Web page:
- John’s resistance also raises one of the more interesting “counterfactuals” in English history: what if he had not died suddenly in October 1216, aged 50. The then French pretender Prince Louis (later King Louis VIII of France), supported by rebel “English” nobles, came close to prevailing.
- The MC has since became famous especially because it was powerfully invoked by the English parliament in 17th C in its epically consequential struggle with an intransigent and refractory king Charles I, trying to turn back the clock and rule for himself and God, and then because the MC’s application in these circumstances was exported to and took root in the US, which, whatever its faults, has grown into by far the most powerful effective democracy in the world.
- While little of MC’s specific content is retained “on the books”, much of this specific content still resonates loudly today.
- Meanwhile… Does MC have any cousins somewhere in the rest of Europe?
King John is shown where to “sign” (ie seal)….
Emergence of Parliament before MC
The idea of “politics”, of convened meetings between relevant parties in a political entity (some kind of community, a tribe or clan or city) goes far back, possibly to old Mesopotamia but certainly ay to ancient Athens, around 500BC, when an Assembly, or Ecclesia, met on the Pnyx, a hill in central Athens, 40 times a year and attended by male citizens over 18. Decisions were taken by a majority show of hands vote. The Roman Republic, founded around 509 BC, was ruled by two elected Consuls, who acted on the advice of a Senatus or council of elders, comprising 300 drawn from wealthy and noble families.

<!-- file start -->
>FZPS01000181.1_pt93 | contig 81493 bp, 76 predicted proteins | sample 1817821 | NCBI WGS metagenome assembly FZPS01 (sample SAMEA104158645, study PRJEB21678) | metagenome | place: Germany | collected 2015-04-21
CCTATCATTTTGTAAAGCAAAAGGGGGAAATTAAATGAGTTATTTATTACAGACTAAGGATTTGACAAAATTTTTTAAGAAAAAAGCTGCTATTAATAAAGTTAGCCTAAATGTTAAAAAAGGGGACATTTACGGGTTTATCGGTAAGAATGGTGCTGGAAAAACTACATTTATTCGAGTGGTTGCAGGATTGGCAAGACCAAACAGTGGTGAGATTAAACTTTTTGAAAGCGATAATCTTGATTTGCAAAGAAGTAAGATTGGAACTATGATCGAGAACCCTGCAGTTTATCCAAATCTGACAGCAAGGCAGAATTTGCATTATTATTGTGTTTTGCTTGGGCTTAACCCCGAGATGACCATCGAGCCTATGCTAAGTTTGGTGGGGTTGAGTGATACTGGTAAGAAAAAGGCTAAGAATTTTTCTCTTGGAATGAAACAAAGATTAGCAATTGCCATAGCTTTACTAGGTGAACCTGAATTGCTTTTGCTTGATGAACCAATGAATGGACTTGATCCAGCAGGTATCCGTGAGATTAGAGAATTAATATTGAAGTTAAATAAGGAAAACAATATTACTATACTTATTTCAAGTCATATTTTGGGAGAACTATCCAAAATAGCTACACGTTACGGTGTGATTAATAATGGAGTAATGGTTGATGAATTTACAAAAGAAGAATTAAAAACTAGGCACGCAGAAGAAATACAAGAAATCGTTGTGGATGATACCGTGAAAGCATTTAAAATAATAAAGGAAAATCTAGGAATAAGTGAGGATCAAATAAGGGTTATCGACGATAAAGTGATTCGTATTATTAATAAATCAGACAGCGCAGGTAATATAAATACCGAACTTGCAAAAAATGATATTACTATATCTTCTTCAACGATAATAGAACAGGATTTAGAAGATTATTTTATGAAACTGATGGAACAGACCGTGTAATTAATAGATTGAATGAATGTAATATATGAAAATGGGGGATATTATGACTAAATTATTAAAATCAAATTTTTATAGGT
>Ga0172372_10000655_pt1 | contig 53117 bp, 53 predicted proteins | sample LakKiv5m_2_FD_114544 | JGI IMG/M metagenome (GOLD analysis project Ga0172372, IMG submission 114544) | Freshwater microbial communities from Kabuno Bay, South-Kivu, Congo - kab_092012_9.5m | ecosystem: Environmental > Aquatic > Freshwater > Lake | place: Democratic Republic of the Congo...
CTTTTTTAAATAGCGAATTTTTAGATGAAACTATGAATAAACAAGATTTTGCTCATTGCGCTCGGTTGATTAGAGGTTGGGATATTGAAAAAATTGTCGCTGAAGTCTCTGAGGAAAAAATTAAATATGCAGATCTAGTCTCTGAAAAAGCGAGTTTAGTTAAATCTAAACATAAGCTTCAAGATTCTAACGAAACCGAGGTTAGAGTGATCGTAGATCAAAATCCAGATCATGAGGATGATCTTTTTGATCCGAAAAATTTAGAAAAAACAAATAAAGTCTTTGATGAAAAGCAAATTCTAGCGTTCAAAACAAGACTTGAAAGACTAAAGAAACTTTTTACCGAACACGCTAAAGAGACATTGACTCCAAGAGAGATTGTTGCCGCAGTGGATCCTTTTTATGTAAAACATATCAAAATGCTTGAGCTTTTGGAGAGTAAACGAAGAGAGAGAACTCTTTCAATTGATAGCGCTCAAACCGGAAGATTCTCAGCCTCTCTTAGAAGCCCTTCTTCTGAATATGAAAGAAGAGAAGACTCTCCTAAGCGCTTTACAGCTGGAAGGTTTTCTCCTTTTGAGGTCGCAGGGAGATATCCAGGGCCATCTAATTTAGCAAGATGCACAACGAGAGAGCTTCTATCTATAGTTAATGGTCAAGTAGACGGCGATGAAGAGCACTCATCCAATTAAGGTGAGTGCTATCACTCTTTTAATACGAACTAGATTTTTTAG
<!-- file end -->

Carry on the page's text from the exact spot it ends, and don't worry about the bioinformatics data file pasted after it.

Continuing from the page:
The British Parliament has its origins in two early Anglo-Saxon assemblies, the Witenagemot (Witan) and the moots. The Witan dated back to the 8th C and advised the King on royal grants of land, taxation, defence and foreign policy. It did not have a permanent membership, made up of advisors and nobles who met when called by the King. The Witan had no power to make laws, but the King was careful to consult because ultimately he relied on the nobles support to rule.